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Monday, March 25, 2019

Truck Hunting



I’ve been giving some thought to buying an old truck. It will have to be an old one as my budget is limited. It gives me something to do while healing up. At least I can search on-line sites for interesting vehicles.

Trucks, even old trucks, are popular, but I’ve got a few advantages. One big thing in my favor is that I’d prefer a manual transmission. Over the years I’ve had to replace three automatic transmissions. Compare that to the one time I replaced a clutch. Not only was it a lot cheaper, I did the job in my dad’s driveway. A lot of people don’t know how to drive standard, so that reduces the pool of interested buyers.

Another thing in my favor is that two wheel drive is preferred over four wheel drive. Most people here in the snow country want a 4X4. While four wheel drive is nice is the snow, the trade offs aren’t worth it. Two wheel drive is easier to maintain and gives better fuel mileage. My plan is spend the better part of next winter down south and avoid the snow. Not only that, I’m retired. If the snow is too deep I can stay home.

A lot of younger people are looking for lifted trucks. Unless a truck has been lifted at the factory, I don’t want it. Custom lift jobs usually cause a lot of problems. Too much stress is put on parts not designed for it. For example, universal joints end up working at angles that wear them out quicker. I’m looking for a plain Jane truck.

Of course, these are just guidelines. If a low mileage automatic transmission 4X4 comes my way for the right price I could still go that way. While the odds of that are long, it’s not impossible. Never close the door on something just because it’s unlikely.

-Sixbears

10 comments:

  1. If you can get one that's REALLY old, it would be EMP proof.

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    1. Unfortunately, really old vehicles have pretty much dissolved into piles of rust due to heavy road salt use.

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  2. Cash for Clunkers killed off a lot of what would now be available good vehicles. Stupid program, as the people who really needed help were the ones on the far side (older vehicles) that didn't qualify for any help at all. Thus, on the roads today we have relatively nice vehicles and serious beaters, with very little in between.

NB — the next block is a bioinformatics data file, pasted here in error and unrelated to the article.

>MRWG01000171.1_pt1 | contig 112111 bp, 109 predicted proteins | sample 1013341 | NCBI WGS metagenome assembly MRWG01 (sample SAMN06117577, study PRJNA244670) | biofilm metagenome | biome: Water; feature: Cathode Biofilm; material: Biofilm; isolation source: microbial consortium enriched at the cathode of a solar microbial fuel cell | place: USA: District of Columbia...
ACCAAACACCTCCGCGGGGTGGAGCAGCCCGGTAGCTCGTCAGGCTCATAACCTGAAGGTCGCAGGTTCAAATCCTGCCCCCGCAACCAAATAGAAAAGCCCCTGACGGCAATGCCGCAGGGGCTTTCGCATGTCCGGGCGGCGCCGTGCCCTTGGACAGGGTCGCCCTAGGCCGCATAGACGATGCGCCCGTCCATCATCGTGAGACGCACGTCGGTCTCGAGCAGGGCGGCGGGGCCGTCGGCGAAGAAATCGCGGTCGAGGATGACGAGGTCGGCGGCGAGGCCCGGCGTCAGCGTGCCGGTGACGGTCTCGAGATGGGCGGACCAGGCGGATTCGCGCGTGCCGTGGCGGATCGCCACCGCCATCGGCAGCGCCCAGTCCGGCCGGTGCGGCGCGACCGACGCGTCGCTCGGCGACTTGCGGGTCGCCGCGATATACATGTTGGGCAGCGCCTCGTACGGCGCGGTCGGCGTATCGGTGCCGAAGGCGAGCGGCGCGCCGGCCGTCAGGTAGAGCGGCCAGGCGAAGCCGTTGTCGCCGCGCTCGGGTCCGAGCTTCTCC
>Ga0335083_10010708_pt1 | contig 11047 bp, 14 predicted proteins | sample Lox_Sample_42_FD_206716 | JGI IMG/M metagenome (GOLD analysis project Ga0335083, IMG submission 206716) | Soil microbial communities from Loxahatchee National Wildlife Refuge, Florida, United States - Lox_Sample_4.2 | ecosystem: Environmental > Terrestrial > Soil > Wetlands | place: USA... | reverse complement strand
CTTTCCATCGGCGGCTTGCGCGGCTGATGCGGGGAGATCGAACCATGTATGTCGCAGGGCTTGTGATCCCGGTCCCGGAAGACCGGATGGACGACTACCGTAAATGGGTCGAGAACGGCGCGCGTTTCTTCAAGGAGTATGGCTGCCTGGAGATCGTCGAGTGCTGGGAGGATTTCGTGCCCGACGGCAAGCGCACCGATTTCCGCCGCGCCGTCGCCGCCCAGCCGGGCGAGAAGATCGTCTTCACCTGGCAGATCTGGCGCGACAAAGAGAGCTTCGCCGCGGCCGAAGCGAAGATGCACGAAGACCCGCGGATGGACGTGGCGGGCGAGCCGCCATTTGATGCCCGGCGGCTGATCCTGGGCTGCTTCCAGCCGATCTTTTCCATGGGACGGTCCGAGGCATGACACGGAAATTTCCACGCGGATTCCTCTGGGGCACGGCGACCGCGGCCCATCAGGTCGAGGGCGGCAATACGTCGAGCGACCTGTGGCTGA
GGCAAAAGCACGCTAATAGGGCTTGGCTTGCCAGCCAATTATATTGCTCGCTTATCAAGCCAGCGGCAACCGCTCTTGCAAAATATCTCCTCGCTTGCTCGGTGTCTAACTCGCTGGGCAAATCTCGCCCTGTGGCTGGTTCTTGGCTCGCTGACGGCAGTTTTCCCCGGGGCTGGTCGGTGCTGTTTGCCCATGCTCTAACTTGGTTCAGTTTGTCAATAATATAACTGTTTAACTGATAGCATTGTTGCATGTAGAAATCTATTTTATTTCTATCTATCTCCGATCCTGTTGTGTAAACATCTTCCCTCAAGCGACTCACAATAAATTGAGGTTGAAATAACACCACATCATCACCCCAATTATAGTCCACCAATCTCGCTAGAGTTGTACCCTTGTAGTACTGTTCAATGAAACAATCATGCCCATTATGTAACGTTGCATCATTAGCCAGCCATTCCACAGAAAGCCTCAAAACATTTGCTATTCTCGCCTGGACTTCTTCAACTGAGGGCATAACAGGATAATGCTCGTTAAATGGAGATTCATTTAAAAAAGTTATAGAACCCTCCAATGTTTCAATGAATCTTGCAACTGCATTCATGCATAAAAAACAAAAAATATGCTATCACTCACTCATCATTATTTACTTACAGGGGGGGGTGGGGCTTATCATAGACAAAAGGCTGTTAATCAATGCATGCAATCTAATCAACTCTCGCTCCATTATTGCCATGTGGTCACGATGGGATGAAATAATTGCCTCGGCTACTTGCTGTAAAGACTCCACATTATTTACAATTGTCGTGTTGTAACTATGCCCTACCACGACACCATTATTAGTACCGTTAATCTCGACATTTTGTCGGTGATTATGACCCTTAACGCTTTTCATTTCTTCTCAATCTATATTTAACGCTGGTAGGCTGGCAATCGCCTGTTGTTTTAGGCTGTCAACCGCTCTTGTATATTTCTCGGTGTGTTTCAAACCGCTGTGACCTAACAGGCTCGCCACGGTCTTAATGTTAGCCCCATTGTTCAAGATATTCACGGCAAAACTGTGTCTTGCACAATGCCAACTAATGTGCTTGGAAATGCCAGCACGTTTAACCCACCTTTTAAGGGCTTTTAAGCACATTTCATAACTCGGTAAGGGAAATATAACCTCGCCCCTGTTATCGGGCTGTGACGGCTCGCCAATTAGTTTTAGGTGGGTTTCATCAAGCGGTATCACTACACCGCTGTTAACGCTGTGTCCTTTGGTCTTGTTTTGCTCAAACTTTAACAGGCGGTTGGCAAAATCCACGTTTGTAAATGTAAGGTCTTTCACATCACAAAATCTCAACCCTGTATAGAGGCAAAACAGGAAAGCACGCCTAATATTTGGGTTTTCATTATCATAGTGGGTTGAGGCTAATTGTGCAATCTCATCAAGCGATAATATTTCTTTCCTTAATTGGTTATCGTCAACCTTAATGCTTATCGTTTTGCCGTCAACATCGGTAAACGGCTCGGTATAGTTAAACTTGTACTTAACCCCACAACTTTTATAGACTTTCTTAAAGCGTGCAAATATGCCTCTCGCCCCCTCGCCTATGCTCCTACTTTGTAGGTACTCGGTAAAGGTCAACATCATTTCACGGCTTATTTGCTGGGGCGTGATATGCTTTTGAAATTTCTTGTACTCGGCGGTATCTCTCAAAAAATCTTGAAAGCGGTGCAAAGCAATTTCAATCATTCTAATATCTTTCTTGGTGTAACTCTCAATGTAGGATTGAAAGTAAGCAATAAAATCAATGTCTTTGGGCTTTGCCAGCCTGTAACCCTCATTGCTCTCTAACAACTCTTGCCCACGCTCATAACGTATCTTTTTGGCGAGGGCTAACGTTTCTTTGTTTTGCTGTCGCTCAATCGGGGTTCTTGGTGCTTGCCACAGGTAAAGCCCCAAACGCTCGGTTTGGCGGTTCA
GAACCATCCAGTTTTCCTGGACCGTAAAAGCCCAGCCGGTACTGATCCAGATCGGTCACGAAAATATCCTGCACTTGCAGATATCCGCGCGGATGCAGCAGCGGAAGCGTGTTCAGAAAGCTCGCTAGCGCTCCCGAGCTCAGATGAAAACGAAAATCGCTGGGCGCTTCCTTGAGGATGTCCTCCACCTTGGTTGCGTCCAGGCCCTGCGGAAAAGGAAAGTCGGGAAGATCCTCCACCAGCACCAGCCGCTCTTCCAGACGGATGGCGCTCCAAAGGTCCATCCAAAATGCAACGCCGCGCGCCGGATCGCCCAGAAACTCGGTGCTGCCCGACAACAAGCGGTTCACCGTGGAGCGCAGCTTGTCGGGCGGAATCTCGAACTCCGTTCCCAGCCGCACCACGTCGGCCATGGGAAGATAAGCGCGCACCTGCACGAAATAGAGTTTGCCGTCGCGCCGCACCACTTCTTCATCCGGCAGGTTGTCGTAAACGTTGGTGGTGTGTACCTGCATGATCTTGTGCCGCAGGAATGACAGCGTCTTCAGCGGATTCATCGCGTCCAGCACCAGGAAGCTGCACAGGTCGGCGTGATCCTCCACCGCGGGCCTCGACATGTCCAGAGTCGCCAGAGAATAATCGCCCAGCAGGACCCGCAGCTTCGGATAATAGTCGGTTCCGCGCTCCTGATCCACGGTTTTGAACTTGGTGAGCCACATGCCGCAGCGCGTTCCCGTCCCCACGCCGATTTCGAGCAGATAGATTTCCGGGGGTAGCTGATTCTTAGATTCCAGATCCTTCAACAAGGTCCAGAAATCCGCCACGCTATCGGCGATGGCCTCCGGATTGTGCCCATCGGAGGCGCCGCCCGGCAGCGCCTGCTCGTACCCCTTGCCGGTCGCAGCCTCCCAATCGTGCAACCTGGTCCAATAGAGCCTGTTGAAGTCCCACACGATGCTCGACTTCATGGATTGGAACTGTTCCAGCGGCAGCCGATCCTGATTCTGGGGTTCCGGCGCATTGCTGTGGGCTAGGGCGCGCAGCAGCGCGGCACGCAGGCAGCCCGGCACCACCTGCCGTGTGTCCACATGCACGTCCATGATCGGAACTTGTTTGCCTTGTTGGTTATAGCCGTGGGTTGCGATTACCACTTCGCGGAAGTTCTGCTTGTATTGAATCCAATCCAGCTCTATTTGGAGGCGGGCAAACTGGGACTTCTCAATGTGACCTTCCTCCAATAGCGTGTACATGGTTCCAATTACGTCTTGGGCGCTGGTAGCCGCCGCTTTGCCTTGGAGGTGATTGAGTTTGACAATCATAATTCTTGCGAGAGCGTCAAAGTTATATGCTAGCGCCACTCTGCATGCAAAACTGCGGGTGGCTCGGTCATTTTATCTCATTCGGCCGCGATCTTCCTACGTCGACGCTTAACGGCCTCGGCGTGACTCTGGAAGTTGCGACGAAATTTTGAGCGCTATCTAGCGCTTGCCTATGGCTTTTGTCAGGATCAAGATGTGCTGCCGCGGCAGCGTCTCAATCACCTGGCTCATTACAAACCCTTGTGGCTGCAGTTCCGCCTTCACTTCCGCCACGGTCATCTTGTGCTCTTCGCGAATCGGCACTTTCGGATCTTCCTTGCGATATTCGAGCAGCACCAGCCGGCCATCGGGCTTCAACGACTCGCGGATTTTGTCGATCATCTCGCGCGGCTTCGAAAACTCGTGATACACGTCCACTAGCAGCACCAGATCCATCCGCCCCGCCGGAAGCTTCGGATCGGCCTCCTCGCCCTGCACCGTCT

Government, always willing to make a problem where there isn't one.

    Good luck with the truck search.

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    1. A lot of good vehicles hit the scrap heap back in 2009. Thanks Beans. I'll find something.

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  3. I'll keep my eyes open for you.
    Old trucks and the northeast means less than ten years old lol, with the salted roads ?
    Out west in the Rockies would be the best values , but expensive to get here...

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    1. Rust undercoating has gotten a lot better so there are some solid older trucks. I'd like to get something local so my trusted mechanic could hook it up to his testing machine and see what codes come up.

      There were a lot of previously flooded vehicles for sale in FL after the last hurricanes. Some of those got shipped north to be sold as Florida cars never experienced winter. Buyer beware.

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  4. What cab size are you looking for ? Four doors - three - two ? Is tool box a requirement or would you rather have the bed space ?

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  5. Four wheel drive vehicles are great in the south, too. They are great for running the beaches, etc. I live in Texas and have a four-wheel drive Jeep Liberty. Yes, I can also pull it behind my RV with it put in free wheeling mode.

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    1. One problem with 4X4 vehicles in the south is too often they aren't used in 4X4 mode often enough. They seize up from lack of use. As long as people use them it's not a problem.

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